Young people, regardless of their socioeconomic, demographic or geographical situations, face some degree of difficulty or uncertainty as they transition to adulthood. However, the situation that youth experience in developing countries—some 87 percent of the global youth population—is one of the most difficult in many respects, and the picture is particularly grave for adolescent girls and young women. Youth are disproportionately affected by high unemployment rates. The AIDS epidemic in sub-Saharan Africa has already orphaned a generation of youth, and it is expected that 15 to 25 percent of children in a dozen sub-Saharan African countries will have been orphaned by AIDS by 2020.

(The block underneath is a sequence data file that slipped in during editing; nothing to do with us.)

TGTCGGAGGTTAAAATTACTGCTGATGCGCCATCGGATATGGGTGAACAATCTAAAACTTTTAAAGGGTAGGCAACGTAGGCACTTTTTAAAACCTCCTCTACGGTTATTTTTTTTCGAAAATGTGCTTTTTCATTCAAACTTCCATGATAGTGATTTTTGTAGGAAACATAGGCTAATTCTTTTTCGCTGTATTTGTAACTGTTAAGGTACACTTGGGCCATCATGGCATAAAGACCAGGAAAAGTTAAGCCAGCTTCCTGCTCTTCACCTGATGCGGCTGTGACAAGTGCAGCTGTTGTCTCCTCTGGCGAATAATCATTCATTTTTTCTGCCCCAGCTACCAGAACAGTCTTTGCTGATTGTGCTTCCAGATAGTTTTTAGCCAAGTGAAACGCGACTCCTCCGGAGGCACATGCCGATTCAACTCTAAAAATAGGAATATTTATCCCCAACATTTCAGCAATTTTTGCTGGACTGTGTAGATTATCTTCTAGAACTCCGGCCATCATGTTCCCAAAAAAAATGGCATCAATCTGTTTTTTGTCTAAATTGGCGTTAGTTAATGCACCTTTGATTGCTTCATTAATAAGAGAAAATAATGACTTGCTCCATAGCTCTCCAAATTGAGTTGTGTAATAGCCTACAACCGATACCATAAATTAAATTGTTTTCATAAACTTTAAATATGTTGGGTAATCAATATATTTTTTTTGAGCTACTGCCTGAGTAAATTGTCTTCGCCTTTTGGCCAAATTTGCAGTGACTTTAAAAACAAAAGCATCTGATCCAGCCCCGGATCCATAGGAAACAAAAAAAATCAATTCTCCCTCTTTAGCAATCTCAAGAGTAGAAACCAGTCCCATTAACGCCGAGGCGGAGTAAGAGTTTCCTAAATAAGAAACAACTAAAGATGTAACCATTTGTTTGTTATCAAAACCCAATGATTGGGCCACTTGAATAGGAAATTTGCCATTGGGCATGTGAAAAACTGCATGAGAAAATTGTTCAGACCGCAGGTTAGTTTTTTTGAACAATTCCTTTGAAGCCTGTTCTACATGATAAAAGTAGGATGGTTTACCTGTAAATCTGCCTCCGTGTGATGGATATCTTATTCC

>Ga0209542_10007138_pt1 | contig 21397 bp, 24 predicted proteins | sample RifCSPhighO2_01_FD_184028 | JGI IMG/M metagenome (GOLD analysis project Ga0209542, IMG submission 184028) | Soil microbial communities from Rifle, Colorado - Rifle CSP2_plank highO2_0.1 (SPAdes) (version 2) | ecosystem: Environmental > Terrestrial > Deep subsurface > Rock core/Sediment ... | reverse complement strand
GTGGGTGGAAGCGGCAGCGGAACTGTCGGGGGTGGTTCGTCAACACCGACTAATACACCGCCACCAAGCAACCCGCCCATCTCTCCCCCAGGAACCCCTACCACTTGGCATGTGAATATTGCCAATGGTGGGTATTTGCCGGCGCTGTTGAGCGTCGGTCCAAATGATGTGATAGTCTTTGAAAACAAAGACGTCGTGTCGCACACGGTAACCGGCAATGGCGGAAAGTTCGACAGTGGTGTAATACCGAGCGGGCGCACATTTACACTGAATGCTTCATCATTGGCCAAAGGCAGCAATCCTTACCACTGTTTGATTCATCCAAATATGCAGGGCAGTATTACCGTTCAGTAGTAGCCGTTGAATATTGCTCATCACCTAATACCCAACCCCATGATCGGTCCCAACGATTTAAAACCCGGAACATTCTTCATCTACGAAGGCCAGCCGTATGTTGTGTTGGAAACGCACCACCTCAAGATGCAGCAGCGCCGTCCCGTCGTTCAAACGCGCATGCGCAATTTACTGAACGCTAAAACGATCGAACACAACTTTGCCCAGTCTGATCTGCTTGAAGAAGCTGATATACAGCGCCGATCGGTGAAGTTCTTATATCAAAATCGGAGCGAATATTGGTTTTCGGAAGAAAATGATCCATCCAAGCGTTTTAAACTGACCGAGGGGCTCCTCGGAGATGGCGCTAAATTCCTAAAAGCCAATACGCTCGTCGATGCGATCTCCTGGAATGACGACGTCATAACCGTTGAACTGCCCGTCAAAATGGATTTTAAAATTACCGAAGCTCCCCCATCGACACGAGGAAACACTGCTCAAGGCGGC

• 2.5 billion - more than half of the world’s working adults- are excluded from financial services. This is most acute among low-income populations in emerging and developing economies, where approximately 80% of poor people are excluded.
• Youth are 33% less likely to have a savings account than adults and 44% less likely to save in a formal institution.
• Saving-account penetration rates for youth vary by geographical region, ranging from 12% in Africa to 50% in East Asia and the Pacific.
• Youth are often excluded from access to formal financial services. Reasons include legal restrictions, high transaction costs and negative stereotypes about youth. Regulatory frameworks and inclusive policies that are both youth friendly and protective of youth rights are needed to increase youth financial inclusion.